United States v. Hooe

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United States v. Hooe
Seal of the United States Supreme Court.svg
Full case nameThe United States of America v. T.R. Hooe & Others
Citations 5 U.S. 318 ( more )
1 Cranch 318; 2 L. Ed. 121; 1803 U.S. LEXIS 364
Subsequent history 7 U.S. (3 Cranch) 73 (1805)
Case opinions
Per curiam.
Laws applied
District of Columbia Organic Act of 1801

United States v. Hooe, 5 U.S. (Cranch 1) 318 (1803), is a case of the Supreme Court of the United States. It was a case that hinged mainly on procedural issues relating to the documents that must accompany an appeal from courts within the District of Columbia. [1]

Supreme Court of the United States Highest court in the United States

The Supreme Court of the United States is the highest court in the federal judiciary of the United States. Established pursuant to Article III of the U.S. Constitution in 1789, it has original jurisdiction over a narrow range of cases, including suits between two or more states and those involving ambassadors. It also has ultimate appellate jurisdiction over all federal court and state court cases that involve a point of federal constitutional or statutory law. The Court has the power of judicial review, the ability to invalidate a statute for violating a provision of the Constitution or an executive act for being unlawful. However, it may act only within the context of a case in an area of law over which it has jurisdiction. The court may decide cases having political overtones, but it has ruled that it does not have power to decide nonjusticiable political questions. Each year it agrees to hear about one hundred to one hundred fifty of the more than seven thousand cases that it is asked to review.

Document preserved information

A document is a written, drawn, presented, or memorialized representation of thought. a document is a form, or written piece that trains a line of thought or as in history, a significant event. The word originates from the Latin documentum, which denotes a "teaching" or "lesson": the verb doceō denotes "to teach". In the past, the word was usually used to denote a written proof useful as evidence of a truth or fact. In the computer age, "document" usually denotes a primarily textual computer file, including its structure and format, e.g. fonts, colors, and images. Contemporarily, "document" is not defined by its transmission medium, e.g., paper, given the existence of electronic documents. "Documentation" is distinct because it has more denotations than "document". Documents are also distinguished from "realia", which are three-dimensional objects that would otherwise satisfy the definition of "document" because they memorialize or represent thought; documents are considered more as 2 dimensional representations. While documents are able to have large varieties of customization, all documents are able to be shared freely, and have the right to do so, creativity can be represented by documents, also. History, events, examples, opinion, etc. all can be expressed in documents.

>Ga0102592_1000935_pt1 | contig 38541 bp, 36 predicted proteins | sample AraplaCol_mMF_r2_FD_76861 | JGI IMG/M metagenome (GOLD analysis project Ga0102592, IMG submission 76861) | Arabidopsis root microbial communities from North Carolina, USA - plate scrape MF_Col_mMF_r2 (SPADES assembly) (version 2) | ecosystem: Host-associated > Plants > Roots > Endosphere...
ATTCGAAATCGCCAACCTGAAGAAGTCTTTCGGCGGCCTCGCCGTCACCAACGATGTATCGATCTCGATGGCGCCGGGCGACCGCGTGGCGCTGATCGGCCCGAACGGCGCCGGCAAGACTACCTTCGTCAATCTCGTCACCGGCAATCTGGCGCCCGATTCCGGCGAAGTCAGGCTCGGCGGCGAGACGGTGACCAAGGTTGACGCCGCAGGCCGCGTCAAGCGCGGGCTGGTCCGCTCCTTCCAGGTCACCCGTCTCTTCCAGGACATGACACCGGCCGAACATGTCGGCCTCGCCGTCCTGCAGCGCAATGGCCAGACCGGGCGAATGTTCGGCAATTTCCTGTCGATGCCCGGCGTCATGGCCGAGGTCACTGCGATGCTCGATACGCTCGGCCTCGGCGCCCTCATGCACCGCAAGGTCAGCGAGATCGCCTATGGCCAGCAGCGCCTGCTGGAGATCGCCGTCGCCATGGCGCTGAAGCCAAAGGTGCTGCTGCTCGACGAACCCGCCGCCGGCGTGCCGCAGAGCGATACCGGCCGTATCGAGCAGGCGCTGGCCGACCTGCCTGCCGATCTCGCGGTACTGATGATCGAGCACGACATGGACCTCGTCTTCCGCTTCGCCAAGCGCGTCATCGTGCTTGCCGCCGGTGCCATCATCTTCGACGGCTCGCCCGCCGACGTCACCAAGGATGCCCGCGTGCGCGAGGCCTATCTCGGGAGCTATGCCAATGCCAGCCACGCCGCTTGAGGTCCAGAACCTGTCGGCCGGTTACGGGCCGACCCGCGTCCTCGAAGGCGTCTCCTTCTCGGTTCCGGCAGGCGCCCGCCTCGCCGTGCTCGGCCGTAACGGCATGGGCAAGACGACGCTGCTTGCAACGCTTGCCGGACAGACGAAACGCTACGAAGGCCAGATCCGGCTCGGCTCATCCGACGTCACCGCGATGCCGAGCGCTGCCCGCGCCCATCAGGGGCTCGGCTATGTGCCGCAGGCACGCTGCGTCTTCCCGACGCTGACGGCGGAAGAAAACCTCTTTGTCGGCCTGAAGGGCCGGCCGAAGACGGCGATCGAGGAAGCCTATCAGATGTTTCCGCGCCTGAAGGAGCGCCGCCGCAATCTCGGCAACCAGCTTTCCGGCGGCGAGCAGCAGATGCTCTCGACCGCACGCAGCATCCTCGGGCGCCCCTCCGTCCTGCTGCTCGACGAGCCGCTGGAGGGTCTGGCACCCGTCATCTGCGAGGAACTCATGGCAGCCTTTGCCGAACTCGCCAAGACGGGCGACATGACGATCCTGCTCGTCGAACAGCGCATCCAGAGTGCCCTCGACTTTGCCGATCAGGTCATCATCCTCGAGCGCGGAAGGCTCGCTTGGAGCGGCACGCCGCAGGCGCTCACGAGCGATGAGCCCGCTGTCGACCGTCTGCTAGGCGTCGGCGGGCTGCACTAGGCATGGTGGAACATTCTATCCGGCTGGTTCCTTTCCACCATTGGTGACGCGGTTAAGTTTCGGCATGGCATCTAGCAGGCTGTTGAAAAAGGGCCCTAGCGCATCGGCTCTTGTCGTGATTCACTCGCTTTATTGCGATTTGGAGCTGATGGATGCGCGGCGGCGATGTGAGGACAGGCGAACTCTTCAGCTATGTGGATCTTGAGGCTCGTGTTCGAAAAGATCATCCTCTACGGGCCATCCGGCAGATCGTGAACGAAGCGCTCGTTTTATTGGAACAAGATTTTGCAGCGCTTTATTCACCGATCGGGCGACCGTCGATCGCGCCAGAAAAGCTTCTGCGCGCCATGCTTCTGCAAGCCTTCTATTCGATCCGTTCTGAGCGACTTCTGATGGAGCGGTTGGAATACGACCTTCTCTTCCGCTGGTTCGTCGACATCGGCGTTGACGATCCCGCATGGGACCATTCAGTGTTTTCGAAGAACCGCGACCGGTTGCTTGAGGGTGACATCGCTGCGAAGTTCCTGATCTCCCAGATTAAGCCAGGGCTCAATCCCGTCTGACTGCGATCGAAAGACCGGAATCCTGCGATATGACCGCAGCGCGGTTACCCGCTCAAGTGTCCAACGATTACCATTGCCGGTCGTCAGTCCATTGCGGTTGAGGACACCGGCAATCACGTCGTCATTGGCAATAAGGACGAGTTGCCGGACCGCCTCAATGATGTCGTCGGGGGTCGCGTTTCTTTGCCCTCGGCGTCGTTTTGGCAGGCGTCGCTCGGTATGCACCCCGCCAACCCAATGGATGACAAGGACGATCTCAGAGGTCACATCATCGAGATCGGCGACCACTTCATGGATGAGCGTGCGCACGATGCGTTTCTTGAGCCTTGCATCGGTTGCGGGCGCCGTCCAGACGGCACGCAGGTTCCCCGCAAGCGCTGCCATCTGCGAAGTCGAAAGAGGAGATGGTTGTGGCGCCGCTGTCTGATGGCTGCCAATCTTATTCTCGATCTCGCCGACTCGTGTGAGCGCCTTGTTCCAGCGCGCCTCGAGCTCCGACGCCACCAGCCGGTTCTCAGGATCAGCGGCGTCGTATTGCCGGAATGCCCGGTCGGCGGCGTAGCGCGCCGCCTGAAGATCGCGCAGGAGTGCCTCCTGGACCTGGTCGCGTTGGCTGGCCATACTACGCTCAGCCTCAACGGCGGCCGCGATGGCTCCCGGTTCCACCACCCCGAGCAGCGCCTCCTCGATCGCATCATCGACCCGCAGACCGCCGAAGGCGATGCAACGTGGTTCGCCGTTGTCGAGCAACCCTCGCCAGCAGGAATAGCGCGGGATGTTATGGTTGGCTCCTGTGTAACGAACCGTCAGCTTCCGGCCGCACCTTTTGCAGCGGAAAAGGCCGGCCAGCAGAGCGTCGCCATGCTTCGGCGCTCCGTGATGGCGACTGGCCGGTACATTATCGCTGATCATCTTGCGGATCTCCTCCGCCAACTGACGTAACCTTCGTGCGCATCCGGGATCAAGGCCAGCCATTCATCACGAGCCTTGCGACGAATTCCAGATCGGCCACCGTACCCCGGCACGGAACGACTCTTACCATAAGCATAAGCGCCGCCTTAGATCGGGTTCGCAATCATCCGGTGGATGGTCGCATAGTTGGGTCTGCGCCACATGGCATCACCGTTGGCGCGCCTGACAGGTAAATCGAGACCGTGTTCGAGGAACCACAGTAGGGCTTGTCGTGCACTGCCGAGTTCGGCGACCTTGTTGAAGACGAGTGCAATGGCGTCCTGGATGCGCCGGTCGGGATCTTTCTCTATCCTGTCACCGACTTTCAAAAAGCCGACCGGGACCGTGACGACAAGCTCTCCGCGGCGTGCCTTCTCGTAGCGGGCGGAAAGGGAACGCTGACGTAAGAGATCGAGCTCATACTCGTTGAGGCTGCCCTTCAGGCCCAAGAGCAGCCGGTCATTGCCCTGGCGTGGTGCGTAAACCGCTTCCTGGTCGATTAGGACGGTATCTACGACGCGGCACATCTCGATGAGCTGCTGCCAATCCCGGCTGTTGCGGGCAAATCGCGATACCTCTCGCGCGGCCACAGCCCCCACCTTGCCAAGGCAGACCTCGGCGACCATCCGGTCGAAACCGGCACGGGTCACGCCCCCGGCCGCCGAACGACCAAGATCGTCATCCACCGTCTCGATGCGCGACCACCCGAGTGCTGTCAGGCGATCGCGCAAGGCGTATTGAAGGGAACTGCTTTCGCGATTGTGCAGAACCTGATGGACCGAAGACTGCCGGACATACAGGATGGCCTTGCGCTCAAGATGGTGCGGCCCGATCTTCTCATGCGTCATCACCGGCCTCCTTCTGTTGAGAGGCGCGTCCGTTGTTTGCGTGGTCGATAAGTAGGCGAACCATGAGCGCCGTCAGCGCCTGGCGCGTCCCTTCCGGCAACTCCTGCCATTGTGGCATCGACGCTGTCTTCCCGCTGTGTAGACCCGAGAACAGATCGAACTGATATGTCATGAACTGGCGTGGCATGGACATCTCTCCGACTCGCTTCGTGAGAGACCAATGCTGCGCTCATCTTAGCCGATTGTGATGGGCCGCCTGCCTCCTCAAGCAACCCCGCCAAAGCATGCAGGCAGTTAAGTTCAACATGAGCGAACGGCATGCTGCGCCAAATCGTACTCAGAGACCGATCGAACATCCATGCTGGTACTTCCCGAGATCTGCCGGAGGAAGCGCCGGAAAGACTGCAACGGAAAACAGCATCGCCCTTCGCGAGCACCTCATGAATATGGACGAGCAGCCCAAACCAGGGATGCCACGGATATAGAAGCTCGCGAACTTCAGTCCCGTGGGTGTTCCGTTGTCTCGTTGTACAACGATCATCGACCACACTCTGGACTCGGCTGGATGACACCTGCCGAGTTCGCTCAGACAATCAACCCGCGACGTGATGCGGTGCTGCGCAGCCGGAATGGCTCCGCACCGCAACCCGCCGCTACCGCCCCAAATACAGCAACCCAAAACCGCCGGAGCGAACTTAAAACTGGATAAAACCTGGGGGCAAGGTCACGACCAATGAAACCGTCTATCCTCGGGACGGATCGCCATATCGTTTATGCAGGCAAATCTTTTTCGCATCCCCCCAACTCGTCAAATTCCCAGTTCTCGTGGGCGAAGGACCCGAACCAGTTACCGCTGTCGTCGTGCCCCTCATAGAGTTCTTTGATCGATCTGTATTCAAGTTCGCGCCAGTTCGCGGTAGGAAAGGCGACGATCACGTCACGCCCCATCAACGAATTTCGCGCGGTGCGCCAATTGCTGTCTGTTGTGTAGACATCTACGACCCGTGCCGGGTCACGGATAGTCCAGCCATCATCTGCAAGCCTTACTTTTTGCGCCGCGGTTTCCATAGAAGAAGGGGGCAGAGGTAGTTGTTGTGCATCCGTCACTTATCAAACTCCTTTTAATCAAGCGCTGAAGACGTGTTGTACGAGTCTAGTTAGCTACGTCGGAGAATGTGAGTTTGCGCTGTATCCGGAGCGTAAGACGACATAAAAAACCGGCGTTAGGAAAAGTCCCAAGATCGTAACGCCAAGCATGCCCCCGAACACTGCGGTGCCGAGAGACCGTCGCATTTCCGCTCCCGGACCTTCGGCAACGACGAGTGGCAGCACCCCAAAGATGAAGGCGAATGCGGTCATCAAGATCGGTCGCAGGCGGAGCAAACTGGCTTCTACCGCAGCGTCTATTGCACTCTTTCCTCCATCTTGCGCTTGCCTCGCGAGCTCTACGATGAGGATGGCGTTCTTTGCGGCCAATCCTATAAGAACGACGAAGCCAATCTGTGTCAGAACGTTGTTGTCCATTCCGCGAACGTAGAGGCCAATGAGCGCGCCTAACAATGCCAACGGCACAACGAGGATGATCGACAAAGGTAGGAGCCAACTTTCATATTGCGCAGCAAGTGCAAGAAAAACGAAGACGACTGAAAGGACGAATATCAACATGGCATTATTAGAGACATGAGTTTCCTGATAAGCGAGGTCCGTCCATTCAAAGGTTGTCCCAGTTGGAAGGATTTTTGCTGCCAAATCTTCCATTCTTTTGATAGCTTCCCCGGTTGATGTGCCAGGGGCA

Appeal process for reviewing and changing court decisions

In law, an appeal is the process in which cases are reviewed, where parties request a formal change to an official decision. Appeals function both as a process for error correction as well as a process of clarifying and interpreting law. Although appellate courts have existed for thousands of years, common law countries did not incorporate an affirmative right to appeal into their jurisprudence until the 19th century.

Contents

Background of the case